N Chandra Mohan has also naively interpreted Musharraf’s offer to Beijing to join up by extending the pipeline to that country through Pakistan Occupied Kashmir as an opportunity which the Chinese are dying to grab to trump Delhi! The Chinese are not so dumb. As Chandra Mohan has stated, China has already signed up with Turkmenistan for a 4,859 km pipeline to carry 30 billion cubic metres of gas annually to China. This pipeline does not pass through either Afghanistan or Pakistan, even though the latter is a client state. China has also clinched a similar deal with Myanmar and has beaten India to such assets elsewhere in the world too. So, had China been interested, it would have ab initio got the Iran pipeline exclusively for itself. The Chinese are not in the business of engaging in woolly headed thinking and charity to get something intangible called ‘friendship’ as the only benefit, that too from their biggest potential adversary. That silly romanticism is an exclusive Indian specialty because as a nation we somehow shirk from facing up to unpleasant international realties which call for some tough actions.

China is not simply tying up its energy requirements across the globe while leaving itself at the mercy of others to ensure that they are not disrupted. It is building up a formidable strategic military capability to protect its commercial and economic interests all over the world. It will never allow itself to be at the unenforceable mercy of agreements and kind protection of others.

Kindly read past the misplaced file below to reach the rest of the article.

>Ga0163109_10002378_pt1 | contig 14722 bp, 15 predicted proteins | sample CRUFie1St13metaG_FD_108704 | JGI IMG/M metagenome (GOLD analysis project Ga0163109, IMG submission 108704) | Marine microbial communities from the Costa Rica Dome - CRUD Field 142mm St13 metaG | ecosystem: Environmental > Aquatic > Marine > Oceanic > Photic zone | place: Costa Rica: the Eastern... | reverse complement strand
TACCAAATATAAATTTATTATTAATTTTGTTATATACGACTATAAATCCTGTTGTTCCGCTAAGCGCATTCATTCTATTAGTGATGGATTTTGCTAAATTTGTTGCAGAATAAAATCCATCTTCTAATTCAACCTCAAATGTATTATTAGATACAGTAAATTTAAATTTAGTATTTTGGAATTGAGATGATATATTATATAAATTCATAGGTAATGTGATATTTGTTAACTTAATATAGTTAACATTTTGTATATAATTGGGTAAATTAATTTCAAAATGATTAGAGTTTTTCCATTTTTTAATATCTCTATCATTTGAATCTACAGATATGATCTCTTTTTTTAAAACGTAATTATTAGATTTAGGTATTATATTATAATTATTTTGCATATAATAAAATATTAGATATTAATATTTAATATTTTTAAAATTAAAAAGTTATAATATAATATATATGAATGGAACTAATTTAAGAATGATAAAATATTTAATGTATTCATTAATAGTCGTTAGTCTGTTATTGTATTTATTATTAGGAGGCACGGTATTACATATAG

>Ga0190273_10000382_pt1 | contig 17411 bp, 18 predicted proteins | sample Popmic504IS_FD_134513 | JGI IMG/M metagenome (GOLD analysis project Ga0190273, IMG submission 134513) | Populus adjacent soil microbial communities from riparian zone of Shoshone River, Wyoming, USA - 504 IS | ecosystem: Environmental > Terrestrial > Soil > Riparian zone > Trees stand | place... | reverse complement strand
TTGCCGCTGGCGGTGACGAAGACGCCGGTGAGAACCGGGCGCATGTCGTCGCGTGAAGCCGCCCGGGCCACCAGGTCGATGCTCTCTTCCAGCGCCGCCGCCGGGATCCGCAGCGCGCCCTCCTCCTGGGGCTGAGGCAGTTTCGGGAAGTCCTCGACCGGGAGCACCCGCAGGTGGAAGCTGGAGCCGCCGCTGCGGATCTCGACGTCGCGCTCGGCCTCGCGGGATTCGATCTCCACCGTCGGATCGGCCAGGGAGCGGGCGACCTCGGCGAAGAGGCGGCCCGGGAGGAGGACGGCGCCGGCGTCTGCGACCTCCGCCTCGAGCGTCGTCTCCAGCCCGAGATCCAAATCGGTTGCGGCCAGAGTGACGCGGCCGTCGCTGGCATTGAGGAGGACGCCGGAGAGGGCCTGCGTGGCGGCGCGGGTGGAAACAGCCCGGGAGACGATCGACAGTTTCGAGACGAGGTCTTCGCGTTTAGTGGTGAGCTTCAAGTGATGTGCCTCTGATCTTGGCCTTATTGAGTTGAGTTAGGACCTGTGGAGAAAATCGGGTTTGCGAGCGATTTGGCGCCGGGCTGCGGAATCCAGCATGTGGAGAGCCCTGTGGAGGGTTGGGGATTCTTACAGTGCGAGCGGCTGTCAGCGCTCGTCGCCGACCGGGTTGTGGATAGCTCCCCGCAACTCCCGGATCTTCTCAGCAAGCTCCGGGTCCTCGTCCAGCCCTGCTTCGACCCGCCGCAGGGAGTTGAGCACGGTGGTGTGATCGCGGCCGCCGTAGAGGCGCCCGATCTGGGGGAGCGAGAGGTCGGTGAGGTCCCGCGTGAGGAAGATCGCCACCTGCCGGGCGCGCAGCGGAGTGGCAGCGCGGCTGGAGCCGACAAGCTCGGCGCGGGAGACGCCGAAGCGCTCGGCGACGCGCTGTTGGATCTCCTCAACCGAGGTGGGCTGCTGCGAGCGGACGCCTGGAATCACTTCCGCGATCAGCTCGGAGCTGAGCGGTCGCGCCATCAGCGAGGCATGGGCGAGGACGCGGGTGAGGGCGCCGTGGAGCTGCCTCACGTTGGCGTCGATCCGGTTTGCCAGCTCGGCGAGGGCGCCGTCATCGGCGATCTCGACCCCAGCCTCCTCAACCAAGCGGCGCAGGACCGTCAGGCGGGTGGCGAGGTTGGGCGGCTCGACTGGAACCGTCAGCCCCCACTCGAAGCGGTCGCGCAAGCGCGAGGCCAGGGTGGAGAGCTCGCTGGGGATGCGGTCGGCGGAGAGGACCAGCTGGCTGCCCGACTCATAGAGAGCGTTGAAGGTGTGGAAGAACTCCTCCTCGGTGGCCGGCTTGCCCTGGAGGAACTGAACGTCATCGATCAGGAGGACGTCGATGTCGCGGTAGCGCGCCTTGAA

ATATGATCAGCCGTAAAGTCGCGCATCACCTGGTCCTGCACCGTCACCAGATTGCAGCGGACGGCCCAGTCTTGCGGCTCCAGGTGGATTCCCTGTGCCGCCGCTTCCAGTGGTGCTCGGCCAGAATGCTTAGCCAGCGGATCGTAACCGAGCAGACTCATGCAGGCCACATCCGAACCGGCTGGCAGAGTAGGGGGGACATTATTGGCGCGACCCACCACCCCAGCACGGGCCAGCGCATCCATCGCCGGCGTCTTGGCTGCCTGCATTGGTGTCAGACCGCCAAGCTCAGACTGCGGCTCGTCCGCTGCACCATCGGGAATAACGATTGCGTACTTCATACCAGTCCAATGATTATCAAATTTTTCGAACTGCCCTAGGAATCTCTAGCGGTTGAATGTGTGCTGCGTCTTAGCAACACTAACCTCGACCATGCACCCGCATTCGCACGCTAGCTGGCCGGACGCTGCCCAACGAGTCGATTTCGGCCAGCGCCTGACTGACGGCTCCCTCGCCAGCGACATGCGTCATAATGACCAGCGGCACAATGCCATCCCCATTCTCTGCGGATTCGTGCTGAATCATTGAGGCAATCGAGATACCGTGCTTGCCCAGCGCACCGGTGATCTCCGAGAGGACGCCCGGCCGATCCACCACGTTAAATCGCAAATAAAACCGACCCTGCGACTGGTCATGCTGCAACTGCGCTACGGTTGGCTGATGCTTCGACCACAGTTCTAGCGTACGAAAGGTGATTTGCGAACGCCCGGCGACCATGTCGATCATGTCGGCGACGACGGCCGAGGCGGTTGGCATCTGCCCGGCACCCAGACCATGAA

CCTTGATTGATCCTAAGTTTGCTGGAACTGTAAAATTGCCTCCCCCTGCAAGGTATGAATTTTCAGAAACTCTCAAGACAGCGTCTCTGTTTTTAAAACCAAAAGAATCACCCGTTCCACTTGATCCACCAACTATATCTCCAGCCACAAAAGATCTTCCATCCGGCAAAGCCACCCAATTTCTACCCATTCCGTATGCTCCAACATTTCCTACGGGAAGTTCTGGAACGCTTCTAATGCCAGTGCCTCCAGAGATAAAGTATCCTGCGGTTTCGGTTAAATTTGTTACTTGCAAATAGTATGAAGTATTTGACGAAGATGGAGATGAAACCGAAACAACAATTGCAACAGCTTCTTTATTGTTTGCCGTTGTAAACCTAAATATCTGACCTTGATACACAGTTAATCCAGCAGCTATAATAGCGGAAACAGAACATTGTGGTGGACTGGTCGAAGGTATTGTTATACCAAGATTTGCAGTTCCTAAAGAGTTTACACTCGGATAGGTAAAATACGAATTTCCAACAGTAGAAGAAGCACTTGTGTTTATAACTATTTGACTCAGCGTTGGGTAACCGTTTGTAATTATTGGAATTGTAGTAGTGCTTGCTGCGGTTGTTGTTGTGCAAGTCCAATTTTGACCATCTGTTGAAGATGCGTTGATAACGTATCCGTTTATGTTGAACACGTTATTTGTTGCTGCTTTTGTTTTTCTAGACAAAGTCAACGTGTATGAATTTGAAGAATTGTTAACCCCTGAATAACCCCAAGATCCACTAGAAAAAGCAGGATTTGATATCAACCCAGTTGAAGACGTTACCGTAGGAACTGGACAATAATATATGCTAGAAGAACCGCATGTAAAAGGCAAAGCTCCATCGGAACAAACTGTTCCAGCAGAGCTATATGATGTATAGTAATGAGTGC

That is the only way to play the Great Game. For this very reason, the US too has a massive military presence in all sensitive oil and gas rich regions of the world, including the Gulf. The control of oil and gas assets has to remain firmly in its hands and no regional player should be in a position to alter the situation. In this scenario, Chandra Mohan wants India to play the Great Game ‘adroitly’. To him, despite all the evidence available in our faces, doing that means only that India should make both the IPI and TAP a reality!

That is not adroitly playing the Great Game; that is foolishly becoming a defenseless small game, to be had by others whenever they choose to!

To play the Great Game, a country needs a visibly strong military power with a global reach, backed by a clear headed political will to secure the nation's interests. As of now, India has neither. While that is bad enough for a country hoping to become the next super power, what is alarming is that there is not even a thought being given to address this unacceptable weakness which might well prove disastrous at some future point.

Right now, we have to face the unpleasant fact that India is nothing but inconsequential gas in the Great Game. Though N Chandra Mohan, Mani Shankar Aiyar and others dreamers believe that this is just the kind of inert gas that India needs to be to live up to its image, IPI and TAP may well prove to be the mega strategic disasters which will wake this country up, finally. The lessons of 1962, unlearnt for 46 long years, will then be rammed home, and not just from the north. Do we want that to happen?

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Readers may like to read the following:

1. Peace pipeline or pip peace line?
2. Undersea: the real peace pipeline